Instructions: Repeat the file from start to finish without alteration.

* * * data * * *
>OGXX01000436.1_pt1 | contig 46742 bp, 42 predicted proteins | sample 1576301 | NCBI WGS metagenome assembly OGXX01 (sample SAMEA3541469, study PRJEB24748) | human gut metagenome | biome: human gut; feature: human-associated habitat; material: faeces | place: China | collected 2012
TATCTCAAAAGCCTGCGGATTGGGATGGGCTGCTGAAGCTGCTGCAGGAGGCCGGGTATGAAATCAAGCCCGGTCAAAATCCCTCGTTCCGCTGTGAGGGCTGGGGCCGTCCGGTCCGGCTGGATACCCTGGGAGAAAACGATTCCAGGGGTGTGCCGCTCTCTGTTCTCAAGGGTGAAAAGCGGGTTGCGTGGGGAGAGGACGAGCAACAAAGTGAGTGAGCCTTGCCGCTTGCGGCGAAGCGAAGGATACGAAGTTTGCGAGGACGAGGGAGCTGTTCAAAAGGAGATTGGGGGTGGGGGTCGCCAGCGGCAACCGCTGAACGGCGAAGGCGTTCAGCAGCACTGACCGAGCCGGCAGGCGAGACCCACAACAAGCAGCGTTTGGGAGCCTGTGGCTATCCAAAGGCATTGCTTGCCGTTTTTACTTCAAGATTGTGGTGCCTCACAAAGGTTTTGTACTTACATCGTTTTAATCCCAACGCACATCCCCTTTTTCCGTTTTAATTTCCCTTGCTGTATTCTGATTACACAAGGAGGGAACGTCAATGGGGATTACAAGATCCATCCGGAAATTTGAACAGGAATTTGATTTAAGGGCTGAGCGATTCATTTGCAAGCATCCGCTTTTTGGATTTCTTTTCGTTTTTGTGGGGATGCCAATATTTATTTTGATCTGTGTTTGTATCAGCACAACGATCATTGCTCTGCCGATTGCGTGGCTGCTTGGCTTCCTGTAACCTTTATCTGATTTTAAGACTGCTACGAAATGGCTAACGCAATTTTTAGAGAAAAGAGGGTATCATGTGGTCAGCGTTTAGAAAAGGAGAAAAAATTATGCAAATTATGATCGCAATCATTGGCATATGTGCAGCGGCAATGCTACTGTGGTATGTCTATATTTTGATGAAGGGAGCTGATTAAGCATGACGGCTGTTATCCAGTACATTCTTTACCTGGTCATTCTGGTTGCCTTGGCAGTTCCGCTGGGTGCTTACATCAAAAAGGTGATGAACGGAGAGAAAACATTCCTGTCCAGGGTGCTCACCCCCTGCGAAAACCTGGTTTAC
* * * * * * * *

>OGXX01000436.1_pt1 | contig 46742 bp, 42 predicted proteins | sample 1576301 | NCBI WGS metagenome assembly OGXX01 (sample SAMEA3541469, study PRJEB24748) | human gut metagenome | biome: human gut; feature: human-associated habitat; material: faeces | place: China | collected 2012
TATCTCAAAAGCCTGCGGATTGGGATGGGCTGCTGAAGCTGCTGCAGGAGGCCGGGTATGAAATCAAGCCCGGTCAAAATCCCTCGTTCCGCTGTGAGGGCTGGGGCCGTCCGGTCCGGCTGGATACCCTGGGAGAAAACGATTCCAGGGGTGTGCCGCTCTCTGTTCTCAAGGGTGAAAAGCGGGTTGCGTGGGGAGAGGACGAGCAACAAAGTGAGTGAGCCTTGCCGCTTGCGGCGAAGCGAAGGATACGAAGTTTGCGAGGACGAGGGAGCTGTTCAAAAGGAGATTGGGGGTGGGGGTCGCCAGCGGCAACCGCTGAACGGCGAAGGCGTTCAGCAGCACTGACCGAGCCGGCAGGCGAGACCCACAACAAGCAGCGTTTGGGAGCCTGTGGCTATCCAAAGGCATTGCTTGCCGTTTTTACTTCAAGATTGTGGTGCCTCACAAAGGTTTTGTACTTACATCGTTTTAATCCCAACGCACATCCCCTTTTTCCGTTTTAATTTCCCTTGCTGTATTCTGATTACACAAGGAGGGAACGTCAATGGGGATTACAAGATCCATCCGGAAATTTGAACAGGAATTTGATTTAAGGGCTGAGCGATTCATTTGCAAGCATCCGCTTTTTGGATTTCTTTTCGTTTTTGTGGGGATGCCAATATTTATTTTGATCTGTGTTTGTATCAGCACAACGATCATTGCTCTGCCGATTGCGTGGCTGCTTGGCTTCCTGTAACCTTTATCTGATTTTAAGACTGCTACGAAATGGCTAACGCAATTTTTAGAGAAAAGAGGGTATCATGTGGTCAGCGTTTAGAAAAGGAGAAAAAATTATGCAAATTATGATCGCAATCATTGGCATATGTGCAGCGGCAATGCTACTGTGGTATGTCTATATTTTGATGAAGGGAGCTGATTAAGCATGACGGCTGTTATCCAGTACATTCTTTACCTGGTCATTCTGGTTGCCTTGGCAGTTCCGCTGGGTGCTTACATCAAAAAGGTGATGAACGGAGAGAAAACATTCCTGTCCAGGGTGCTCACCCCCTGCGAAAACCTGGTTTAC